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Girmit Era – Manipulation of Indo Fijian History

By Thakur Ranjit Singh, Auckland, New Zealand
B
ribane Indian Times

On 14th May 2005, we marked 126 years of arrival of first indentured Indian labourers (girmitiyas) under an agreement that we call girmit (indenture system) wherein, between 1879 -1916, some 60,000 Indians were brought to Fiji to work on sugar plantations. In Brisbane this day was marked with a great function, coinciding with the launch of Rajendra Prasad’s “Tears in Paradise

These girmitiyas and their descendants substantially carved out Fiji’s economic history. If Fiji today is the leading economic force in the Pacific, discounting its mismanagement by successive regimes, it is largely because of the sweat and blood of those pioneer settlers who suffered great miseries at the hands of the British and Australian governments and Colonial Sugar Refining Company (CSR). The agonizing cries and wandering souls of those who committed suicides, were killed or died at the hands of the koolambars (white overseers) in making Fiji what it is today, can still be felt now in the abandoned houses in the sugar belt that were once the homes of girmitiya descendants. Now they are chucked out of the farms that once were the killing and whipping fields where their forefathers suffered their slavery, which girmit was, in another name.

However you ask class eight students, form five students, form seven students or even students of a generation ago what they know about atrocities by the Colonist on girmitiyas, or anything about their history and you will hit a blank. Nobody knows about the sufferings and sacrifices of the girmit era. Why? Because of manipulation of Fiji’s girmit history? Yes, and ask those Chinese who caused a riot in China recently against the Japanese manipulation of their history, why they felt so incensed about this crime against humanity.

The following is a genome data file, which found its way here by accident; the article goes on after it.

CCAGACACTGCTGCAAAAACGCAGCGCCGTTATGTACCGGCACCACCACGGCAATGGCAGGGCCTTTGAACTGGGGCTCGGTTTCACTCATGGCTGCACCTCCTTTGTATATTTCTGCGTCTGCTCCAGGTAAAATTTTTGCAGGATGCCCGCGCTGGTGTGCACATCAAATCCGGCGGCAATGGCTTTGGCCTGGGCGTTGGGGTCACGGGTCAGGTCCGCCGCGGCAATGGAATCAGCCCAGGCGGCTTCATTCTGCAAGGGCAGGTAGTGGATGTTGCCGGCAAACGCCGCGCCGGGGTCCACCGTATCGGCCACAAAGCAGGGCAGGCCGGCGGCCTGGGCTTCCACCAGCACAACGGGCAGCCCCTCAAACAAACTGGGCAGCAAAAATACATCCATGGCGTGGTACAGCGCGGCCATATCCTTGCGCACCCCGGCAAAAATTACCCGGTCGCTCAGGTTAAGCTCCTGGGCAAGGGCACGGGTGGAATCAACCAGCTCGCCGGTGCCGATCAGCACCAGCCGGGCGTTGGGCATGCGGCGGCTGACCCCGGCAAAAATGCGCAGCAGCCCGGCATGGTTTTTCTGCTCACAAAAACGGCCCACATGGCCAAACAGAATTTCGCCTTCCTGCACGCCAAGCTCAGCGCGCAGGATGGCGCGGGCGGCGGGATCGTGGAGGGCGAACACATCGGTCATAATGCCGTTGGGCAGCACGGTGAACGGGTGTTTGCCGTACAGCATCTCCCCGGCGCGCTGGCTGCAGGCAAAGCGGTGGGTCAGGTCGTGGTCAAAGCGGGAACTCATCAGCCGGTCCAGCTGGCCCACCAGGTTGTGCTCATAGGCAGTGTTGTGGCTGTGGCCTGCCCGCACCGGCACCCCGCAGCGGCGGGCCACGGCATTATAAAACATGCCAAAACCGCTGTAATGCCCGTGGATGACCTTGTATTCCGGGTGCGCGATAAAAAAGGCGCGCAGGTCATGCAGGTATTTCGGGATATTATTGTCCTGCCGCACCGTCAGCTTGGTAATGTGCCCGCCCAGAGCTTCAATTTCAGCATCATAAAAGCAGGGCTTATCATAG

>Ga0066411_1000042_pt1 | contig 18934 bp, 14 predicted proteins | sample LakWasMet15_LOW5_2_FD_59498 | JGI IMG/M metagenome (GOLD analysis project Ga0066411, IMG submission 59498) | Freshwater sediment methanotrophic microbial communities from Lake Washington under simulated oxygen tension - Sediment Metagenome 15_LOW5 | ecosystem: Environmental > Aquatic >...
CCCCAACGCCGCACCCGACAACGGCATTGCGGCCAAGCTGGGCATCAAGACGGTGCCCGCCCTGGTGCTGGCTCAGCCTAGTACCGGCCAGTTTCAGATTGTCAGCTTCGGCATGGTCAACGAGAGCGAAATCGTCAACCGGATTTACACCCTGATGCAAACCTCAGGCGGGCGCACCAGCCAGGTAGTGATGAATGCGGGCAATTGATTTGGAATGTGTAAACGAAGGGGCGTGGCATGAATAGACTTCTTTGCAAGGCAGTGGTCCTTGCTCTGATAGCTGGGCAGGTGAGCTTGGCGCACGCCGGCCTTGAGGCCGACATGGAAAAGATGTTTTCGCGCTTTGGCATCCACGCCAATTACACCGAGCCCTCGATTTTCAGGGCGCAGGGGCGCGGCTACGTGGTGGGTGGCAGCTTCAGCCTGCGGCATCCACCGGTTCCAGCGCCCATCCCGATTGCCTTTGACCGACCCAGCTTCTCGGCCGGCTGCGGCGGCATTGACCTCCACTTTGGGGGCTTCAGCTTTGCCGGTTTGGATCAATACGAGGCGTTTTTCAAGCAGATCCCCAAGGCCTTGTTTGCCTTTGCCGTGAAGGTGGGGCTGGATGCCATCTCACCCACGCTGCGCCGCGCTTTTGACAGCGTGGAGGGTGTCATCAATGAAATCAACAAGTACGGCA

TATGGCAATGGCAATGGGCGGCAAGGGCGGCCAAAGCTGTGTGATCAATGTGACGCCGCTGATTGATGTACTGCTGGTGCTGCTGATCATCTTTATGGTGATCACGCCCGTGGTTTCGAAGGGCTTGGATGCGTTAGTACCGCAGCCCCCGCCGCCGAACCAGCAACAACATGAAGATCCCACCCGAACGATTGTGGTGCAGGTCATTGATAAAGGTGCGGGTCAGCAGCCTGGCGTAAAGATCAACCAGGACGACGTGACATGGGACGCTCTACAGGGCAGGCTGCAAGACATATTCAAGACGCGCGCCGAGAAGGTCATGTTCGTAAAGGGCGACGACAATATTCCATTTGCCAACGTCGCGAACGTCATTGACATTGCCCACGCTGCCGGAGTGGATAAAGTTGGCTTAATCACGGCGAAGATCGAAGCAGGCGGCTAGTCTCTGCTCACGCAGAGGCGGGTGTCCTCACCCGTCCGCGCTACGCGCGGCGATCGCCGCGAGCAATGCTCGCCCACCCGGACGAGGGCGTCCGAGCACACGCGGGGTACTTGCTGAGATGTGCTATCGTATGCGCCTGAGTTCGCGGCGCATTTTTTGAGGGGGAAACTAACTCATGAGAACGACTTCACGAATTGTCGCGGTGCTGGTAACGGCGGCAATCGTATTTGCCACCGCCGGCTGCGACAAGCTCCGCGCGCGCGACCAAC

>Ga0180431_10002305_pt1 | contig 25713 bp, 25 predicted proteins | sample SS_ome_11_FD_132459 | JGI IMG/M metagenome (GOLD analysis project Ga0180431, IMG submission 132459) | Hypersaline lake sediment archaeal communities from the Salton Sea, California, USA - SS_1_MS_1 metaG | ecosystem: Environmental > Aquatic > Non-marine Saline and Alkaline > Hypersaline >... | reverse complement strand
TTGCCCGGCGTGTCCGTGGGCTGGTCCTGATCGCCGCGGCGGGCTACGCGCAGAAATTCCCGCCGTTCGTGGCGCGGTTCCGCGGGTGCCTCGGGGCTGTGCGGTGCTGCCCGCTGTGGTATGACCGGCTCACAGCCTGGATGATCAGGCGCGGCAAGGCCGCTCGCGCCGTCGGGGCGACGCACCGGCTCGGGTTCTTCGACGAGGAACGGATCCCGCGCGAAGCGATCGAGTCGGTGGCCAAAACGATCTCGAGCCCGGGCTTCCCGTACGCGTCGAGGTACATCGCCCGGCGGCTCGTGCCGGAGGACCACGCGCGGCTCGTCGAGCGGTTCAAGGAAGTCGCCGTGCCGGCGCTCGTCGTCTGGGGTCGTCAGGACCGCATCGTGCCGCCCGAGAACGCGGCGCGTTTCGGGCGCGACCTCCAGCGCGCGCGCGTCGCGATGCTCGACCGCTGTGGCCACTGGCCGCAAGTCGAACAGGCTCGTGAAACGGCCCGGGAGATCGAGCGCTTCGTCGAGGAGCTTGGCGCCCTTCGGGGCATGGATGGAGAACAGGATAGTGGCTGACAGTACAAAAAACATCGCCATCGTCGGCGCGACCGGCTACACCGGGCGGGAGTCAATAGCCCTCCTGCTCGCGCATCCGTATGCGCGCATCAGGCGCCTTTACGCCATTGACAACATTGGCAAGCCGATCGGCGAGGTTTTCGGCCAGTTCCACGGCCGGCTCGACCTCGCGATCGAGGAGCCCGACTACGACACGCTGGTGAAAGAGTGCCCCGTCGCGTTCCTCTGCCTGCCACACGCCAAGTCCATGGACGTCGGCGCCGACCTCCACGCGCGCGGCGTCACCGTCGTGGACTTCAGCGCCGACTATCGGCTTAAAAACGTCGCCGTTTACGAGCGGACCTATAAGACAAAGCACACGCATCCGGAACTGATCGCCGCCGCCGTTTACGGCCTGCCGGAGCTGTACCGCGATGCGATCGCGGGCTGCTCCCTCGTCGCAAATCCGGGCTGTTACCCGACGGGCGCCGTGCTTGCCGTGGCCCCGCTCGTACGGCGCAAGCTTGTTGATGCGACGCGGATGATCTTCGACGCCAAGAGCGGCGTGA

It is perhaps, an opportune time to draw a parallel of recent Chinese riots to Fiji’s distorted and forgotten history at the hands of British and Australians.

News of recent rioting in cities of China against Japanese attempts at distorting their wartime crimes in Japanese school books has been well covered by the local and international media. I hope this is appreciated from an Indo Fijian perspective.

While people of today cannot be held responsible for the acts of their forefathers, I do believe that those current day descendants, some remaining “sahebs” (white men) in Fiji, and all those in Britain and Australia, must be responsible for acknowledging those actions and not lying about them. How many of you know the history of my forefathers?

In Fiji’s primary and secondary school history, we learnt about early history of indigenous Fijians, about provincial tribal wars and their legends. We also learnt about the prowess and courage of various European explorers and seamen who ventured out to seek new lands, the history of British Royal family, contributions of British in developing the earth, the virtues of Commonwealth, the penal history of Australia, New Zealand’s history and so on about the glory of Anglo Saxon’s contributions to carving out the destiny of the world.

However, as far as Fiji’s history is concerned, there is almost no acknowledgement of girmitiya contributions to its development. The accounts of whipping, over-tasking of work, unauthorized pay cuts, punching, kicking, suicides, rapes and killing in the cane fields of early Fiji have been completely missed by the history books. This was no accident but deliberately done to hide the inhuman, criminal and villainous acts of colonialist British and Australian Governments and the monster Colonial Sugar Refining Company, against innocent, defenseless indentured labourers.